Language of document : ECLI:EU:F:2011:134

(Third Chamber)

13 September 2011

Case F‑4/10

Christiana Nastvogel


Council of the European Union

(Civil service – Reports procedure – Staff reports – Opinion of the Reports Committee – Deterioration of analytical assessments – Dialogue between the official under appraisal and the reporting officer – Consultation of the different superiors – Second reporting officer’s knowledge of the work of the official under appraisal – Statement of reasons – Taking into account of periods of sick leave)

Application:      brought under Article 270 TFEU, applicable to the EAEC Treaty pursuant to Article 106a thereof, whereby Ms Nastvogel seeks annulment of her staff report for the period 1 July 2006 to 31 December 2007.

Held:      The applicant’s staff report for the period 1 July 2006 to 31 December 2007 is annulled. The Council is ordered to pay all the costs.


1.      Officials – Reports procedure – Staff report – Judicial review – Limits

(Staff Regulations, Art. 43)

2.      Officials – Reports procedure – Staff report – Drawing up – Opinion of the Reports Committee

(Staff Regulations, Art. 43)

3.      Officials – Reports procedure – Staff report – Lower marks awarded by comparison with the previous marks awarded – Obligation to state reasons – Scope

(Staff Regulations, Art. 43)

4.      Officials – Reports procedure – Staff report – Justified absences

(Staff Regulations, Art. 43)

5.      Officials – Reports procedure – Staff report – Drawing up – Mandatory consultation of immediate superiors

(Staff Regulations, Art. 43)

6.      Officials – Reports procedure – Staff report – Drawing up – Second reporting officer

(Staff Regulations, Art. 43)

7.      Officials – Reports procedure – Staff report – Drawing up – Dialogue between the reporting officer and the official under appraisal

(Staff Regulations, Art. 43)

1.      It is not for the Civil Service Tribunal to substitute its appraisal for that of the persons responsible for assessing the person under appraisal, as the European Union institutions have a wide discretion when evaluating the work of their officials. Thus, save where there has been an error of fact, a manifest error of assessment or a misuse of powers, it is not for the Tribunal to review the merits of the administration’s appraisal of the professional abilities of an official where it involves complex value judgments which by their very nature are not amenable to objective verification.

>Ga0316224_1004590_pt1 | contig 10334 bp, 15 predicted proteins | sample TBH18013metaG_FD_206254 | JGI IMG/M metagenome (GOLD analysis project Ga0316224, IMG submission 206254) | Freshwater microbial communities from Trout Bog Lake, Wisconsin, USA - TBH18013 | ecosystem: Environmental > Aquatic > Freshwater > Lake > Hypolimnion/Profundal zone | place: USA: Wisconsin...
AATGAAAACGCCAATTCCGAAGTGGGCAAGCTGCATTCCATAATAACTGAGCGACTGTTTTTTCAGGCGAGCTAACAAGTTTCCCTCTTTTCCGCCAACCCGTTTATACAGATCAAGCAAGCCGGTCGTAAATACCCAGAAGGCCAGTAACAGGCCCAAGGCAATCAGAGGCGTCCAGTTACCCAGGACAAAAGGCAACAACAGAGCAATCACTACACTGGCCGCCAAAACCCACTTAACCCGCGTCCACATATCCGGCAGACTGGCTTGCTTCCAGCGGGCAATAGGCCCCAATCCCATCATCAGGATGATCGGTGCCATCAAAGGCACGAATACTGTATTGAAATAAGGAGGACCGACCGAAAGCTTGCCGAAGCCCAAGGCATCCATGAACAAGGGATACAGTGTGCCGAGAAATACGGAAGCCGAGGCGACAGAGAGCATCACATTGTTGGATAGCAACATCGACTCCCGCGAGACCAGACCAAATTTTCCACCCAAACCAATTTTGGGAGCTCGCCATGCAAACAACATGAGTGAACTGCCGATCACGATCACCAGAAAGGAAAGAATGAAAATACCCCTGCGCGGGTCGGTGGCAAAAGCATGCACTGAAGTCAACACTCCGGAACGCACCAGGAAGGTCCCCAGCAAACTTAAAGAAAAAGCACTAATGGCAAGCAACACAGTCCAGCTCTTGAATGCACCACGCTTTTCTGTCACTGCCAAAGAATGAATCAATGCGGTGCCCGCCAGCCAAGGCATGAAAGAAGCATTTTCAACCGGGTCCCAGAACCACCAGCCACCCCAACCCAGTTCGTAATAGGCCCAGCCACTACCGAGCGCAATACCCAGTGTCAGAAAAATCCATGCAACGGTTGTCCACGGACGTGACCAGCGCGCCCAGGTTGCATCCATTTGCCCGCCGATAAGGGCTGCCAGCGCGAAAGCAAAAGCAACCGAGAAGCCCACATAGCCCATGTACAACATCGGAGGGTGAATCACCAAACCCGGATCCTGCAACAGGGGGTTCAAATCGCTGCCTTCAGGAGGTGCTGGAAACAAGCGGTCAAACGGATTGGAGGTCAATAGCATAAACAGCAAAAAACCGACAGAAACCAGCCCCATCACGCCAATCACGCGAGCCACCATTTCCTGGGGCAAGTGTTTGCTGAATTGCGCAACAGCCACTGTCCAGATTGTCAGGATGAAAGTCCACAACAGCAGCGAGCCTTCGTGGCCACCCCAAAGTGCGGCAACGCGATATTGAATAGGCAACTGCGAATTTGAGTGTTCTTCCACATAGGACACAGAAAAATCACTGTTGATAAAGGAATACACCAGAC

(see para. 32)


25 October 2005, T‑96/04 Cwik v Commission, paragraph 41 and case-law cited

23 February 2010, F‑7/09 Faria v OHIM, paragraph 44

2.      The second reporting officer is not bound by the opinion of the Reports Committee. Consequently, it is only where the opinion of the Reports Committee mentions special circumstances of such a kind as to cast doubt on the validity or the merits of an appraisal set out in the staff report that a discrepancy between that opinion and the content of the staff report is likely to entail the annulment of the contested staff report. Furthermore, provided that the contested staff report contains a sufficient statement of reasons and the opinion of the committee does not mention special circumstances of such a kind as to cast doubt on the validity or the merits of the appraisals made by the first reporting officer, the second reporting officer cannot be required to provide further explanations of his reasons for not following the Reports Committee’s recommendations.

(see paras 33, 63)


12 June 2002, T‑187/01 Mellone v Commission, paragraph 33; 5 November 2003, T‑98/02 Lebedef-Caponi v Commission, paragraph 61

10 September 2009, F‑124/07 Behmer v Parliament, paragraph 60

3.      The administration is under an obligation to state the reasons for every staff report in sufficient detail to put the person concerned in a position to comment on those reasons; compliance with those requirements is all the more important where the appraisal is less favourable than the previous appraisal. In that regard, that obligation is satisfied where the reporting officer finds that during the period covered by the contested staff report the official concerned has not displayed exceptionally high qualities in the performance of certain of his tasks. In order to assess whether a staff report is sufficiently reasoned, it is necessary to take into account all the information brought to the knowledge of the official concerned and not only the information set out in the staff report.

(see paras 58, 61)